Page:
Oh, boom! I do that sort of thing too. I'm not trying to actually project annoyance or aggression or anything, but sometimes, I'm just generally irritated by things that I recognize are perfectly normal and acceptable. Essentially, my preferences in a lot of areas are far enough off that I understand that I am the one who needs to adapt and compromise, but I can't help being a little tetchy.

So for example, I'm unusually sensitive to sensory input. I am unreasonably annoyed by people making completely normal amounts of noise or doing other normal and acceptable things, like if someone is watching the TV or listening to music in another room, or they're turning on more lights than I like. Sometimes, it's even things that I do too, and it only annoys me when other people do it. But that is totally unreasonable. I do not have a legitimate grievance, and I'm not mad at the person doing the normal thing. It really is fine. Not fine-fine, like I'm totally at ease obviously, but it's not something I want to impose on my family and friends, and it's also not something that's necessarily anyone else's business. If I'm just kind of irritable, I'm not trying to get anyone's attention. I don't want people grilling me about why and offering advice or hot takes. I know what to do about it, and it all involves me managing my own tolerances and accepting some tradeoffs, including some low level annoyance sometimes.

So maybe that should be a PSA. Not everyone who's being a little cranky is trying to make you guess what's bothering them. Whether that's passive aggression or not, I don't know, but at least in my case, it's not that I'm actually angry with anyone.
posted by ernielundquist at 2:22 PM on December 13, 2016 [3 favorites]


I am in recovery passive aggressive, and I will say that a.) I think it tends to run in families (let me tell you about my mom!) and b.) ernie lundquist nailed it upthread with this "a lot of the time, it turns out to be this dynamic where their wives have told them something repeatedly and they've repeatedly ignored it. So their wives are left with the option of either continuing to 'nag' them about it, or giving up and accepting it, either hoping they'll remember it themselves this time, or maybe just lowering their expectations permanently because there's obviously no point." Because X is such a stupid thing to get mad about. Clearly, I should be over it! Except it's X times one million because IT'S HAPPENING AGAIN. Again!! Argh! But I didn't say anything about X the first ten times (because, hey, it could happen to anyone, right? Don't be petty), and then the next twenty times I tried talking about it rationally, and now I just grit my teeth and try to talk myself out of letting it bother me, alternating with trying not to be grumpy and bitter.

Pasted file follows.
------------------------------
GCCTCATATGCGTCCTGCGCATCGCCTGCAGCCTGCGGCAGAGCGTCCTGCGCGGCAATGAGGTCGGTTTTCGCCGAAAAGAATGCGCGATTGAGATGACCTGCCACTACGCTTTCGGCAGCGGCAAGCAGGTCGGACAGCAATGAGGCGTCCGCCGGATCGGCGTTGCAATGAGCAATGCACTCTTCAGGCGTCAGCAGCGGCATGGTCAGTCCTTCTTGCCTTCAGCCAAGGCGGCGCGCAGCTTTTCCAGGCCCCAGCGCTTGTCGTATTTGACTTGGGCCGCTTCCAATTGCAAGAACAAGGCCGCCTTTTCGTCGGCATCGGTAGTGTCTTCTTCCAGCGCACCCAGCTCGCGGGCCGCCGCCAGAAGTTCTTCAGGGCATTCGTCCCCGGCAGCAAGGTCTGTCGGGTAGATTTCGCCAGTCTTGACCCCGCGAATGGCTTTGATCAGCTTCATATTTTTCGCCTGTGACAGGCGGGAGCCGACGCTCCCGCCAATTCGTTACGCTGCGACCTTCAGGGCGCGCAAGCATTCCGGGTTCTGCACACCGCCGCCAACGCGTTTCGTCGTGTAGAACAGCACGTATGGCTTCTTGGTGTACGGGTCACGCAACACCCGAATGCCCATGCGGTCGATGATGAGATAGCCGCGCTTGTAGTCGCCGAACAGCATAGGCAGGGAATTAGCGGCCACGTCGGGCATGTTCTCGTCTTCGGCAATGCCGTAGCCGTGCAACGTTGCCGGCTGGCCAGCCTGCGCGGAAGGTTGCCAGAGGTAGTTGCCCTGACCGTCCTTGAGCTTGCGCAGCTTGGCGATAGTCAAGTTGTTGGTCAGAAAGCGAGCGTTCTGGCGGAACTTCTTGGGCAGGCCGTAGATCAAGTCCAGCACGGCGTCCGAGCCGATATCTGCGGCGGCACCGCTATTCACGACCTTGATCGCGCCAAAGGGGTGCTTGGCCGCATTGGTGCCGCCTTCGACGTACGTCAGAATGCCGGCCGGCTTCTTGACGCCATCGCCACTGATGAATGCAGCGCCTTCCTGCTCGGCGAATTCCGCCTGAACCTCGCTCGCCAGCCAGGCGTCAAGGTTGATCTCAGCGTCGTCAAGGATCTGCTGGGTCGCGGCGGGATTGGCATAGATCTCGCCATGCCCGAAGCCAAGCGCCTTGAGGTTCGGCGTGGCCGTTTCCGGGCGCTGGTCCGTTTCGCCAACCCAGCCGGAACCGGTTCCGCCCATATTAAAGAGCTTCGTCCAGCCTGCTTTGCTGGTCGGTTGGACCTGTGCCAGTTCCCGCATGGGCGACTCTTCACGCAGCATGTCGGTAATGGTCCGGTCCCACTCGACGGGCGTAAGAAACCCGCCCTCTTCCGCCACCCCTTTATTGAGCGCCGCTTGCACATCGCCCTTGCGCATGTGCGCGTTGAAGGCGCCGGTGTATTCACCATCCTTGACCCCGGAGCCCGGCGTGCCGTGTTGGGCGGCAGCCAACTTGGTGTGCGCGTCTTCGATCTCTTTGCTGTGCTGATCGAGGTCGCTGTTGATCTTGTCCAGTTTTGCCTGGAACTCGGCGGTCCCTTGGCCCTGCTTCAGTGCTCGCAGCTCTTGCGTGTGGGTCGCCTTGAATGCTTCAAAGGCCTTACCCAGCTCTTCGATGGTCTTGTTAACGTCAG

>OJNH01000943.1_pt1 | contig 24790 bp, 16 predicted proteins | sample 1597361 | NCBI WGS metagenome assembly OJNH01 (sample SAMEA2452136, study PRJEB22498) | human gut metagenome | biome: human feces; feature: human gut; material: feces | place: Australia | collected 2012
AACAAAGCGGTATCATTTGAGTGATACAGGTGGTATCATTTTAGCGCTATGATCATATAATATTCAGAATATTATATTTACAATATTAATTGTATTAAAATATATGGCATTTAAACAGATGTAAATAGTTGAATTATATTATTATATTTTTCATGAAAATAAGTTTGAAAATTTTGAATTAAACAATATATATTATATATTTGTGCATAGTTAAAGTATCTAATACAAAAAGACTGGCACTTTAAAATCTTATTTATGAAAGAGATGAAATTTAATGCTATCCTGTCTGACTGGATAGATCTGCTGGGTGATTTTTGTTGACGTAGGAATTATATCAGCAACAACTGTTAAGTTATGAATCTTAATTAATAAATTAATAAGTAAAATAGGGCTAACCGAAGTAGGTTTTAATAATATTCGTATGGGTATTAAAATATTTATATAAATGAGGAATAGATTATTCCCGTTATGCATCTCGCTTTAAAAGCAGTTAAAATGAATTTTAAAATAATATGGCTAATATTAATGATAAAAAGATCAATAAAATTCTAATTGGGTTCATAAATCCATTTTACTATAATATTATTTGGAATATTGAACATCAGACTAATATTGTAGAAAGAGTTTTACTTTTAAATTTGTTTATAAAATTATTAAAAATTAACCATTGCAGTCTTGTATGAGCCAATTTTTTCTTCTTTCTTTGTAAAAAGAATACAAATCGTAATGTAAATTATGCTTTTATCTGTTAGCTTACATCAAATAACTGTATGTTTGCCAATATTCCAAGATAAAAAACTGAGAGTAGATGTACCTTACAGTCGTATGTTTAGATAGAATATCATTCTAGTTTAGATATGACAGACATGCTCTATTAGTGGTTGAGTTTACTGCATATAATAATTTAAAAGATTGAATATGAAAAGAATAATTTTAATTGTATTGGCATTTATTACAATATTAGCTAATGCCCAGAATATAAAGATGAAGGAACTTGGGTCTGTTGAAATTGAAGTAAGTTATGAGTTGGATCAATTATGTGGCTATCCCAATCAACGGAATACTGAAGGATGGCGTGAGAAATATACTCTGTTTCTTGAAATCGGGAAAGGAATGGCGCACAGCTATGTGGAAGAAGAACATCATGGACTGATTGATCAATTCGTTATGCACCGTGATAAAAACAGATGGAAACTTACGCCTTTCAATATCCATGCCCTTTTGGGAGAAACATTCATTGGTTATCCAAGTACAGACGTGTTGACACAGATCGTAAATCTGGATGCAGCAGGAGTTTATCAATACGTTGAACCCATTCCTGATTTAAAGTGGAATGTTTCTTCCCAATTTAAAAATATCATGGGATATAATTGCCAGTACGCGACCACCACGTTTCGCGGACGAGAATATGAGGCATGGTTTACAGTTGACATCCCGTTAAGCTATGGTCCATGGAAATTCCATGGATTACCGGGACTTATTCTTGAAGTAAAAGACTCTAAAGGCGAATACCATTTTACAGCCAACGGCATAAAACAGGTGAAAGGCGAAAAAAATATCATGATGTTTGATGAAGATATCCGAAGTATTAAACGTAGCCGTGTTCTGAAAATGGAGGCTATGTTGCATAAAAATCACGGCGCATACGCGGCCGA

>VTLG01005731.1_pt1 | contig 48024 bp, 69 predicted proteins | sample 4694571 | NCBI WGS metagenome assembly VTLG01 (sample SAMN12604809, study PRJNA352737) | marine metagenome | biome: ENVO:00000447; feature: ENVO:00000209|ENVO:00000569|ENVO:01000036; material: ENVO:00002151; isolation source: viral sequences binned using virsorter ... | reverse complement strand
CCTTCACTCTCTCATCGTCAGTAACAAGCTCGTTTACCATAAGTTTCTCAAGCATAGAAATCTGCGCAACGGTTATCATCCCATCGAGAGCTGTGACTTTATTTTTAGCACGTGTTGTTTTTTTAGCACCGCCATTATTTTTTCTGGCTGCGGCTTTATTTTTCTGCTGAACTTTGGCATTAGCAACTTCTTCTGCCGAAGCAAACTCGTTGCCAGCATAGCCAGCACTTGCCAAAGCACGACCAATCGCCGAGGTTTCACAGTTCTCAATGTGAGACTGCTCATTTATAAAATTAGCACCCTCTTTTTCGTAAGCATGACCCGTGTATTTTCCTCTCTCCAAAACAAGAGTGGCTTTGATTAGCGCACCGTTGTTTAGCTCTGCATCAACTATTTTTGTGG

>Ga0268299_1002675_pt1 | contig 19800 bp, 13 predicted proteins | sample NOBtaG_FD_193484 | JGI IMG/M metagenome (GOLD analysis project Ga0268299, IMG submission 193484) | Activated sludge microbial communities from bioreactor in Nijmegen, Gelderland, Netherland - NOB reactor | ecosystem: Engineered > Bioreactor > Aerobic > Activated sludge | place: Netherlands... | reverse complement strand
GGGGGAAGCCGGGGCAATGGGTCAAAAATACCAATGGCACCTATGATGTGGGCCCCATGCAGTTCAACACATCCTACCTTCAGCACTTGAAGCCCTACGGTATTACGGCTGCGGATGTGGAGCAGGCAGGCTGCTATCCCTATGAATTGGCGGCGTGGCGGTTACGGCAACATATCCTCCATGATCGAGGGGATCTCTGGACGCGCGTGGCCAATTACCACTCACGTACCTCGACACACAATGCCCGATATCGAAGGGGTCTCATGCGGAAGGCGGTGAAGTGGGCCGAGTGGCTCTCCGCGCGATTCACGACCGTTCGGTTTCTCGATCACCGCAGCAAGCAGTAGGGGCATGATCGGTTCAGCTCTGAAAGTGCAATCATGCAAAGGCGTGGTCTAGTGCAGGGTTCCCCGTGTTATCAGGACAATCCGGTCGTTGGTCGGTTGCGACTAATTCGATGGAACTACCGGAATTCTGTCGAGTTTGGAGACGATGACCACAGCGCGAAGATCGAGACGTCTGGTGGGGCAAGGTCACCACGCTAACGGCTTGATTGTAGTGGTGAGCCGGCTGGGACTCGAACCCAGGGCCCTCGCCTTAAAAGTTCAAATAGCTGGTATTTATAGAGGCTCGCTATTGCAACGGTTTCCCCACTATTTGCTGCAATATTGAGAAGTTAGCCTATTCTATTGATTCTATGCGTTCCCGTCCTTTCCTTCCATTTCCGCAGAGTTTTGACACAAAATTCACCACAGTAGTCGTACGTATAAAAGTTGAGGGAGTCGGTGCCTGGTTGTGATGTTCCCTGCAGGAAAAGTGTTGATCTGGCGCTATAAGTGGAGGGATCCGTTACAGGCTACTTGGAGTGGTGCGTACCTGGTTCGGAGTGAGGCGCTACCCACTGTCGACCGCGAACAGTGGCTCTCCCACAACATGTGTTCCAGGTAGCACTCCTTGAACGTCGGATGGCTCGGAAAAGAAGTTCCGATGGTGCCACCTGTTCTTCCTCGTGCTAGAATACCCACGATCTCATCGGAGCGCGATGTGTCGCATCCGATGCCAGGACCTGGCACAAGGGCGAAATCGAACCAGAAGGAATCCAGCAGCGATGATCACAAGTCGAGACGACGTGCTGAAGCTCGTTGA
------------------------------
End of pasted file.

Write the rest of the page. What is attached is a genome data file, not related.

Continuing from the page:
It's a journey, yo.
posted by instamatic at 6:22 PM on December 13, 2016 [1 favorite]


I don't think this is passive-aggression because it's not aggression at all.

This! Passive-aggression is not the same as not automatically or always doing what someone else wants, or not being willing to talk about a subject or give (emotional) information as and when requested. Accusing somebody of being passive-aggressive has become a popular insult that can be used to manipulate the person, and it muddies the waters a lot. If there's no aggression, it's not passive-aggression, just an instance where two people don't want to do the same thing, or maybe even just plain passivity.
posted by rpfields at 7:43 PM on December 13, 2016 [2 favorites]


I recently realized that "you know what you did wrong" is gaslighting par excellence. Not only does it tell the listener that her perceptions of reality are crazy, it says that her perceptions of her own perceptions are lies.
posted by Harvey Kilobit at 8:25 PM on December 13, 2016 [4 favorites]


I recently realized that "you know what you did wrong" is gaslighting par excellence. Not only does it tell the listener that her perceptions of reality are crazy, it says that her perceptions of her own perceptions are lies.

The mirror image of this interpretation is a woman saying it to a partner who DOES know what they did wrong, and that is the person who is actually indulging in gaslighting by pretending not to. (There is something very eerie about watching this as a child-- one adult pretending not to know why the other one is mad, but who is simultaneously showing off that he DOES know why she is mad, but is vindictively eager to pretend otherwise. Or vice versa.) ernielundquist mentioned that men often pretend not to be able to hear women-- it isn't a rare behavior.

I think part of the difficulty here is that some of the most classic "passive-aggressive" phrases are not always indicative of passive aggression at all. "No really it's FINE" can be a completely fair and emotionally healthy thing to say, in certain circumstances. "You know what you did wrong" can be gaslighting, or a plea (for the other person to pay attention), or the absolute truth. Context matters.
posted by a fiendish thingy at 11:56 AM on December 14, 2016 [2 favorites]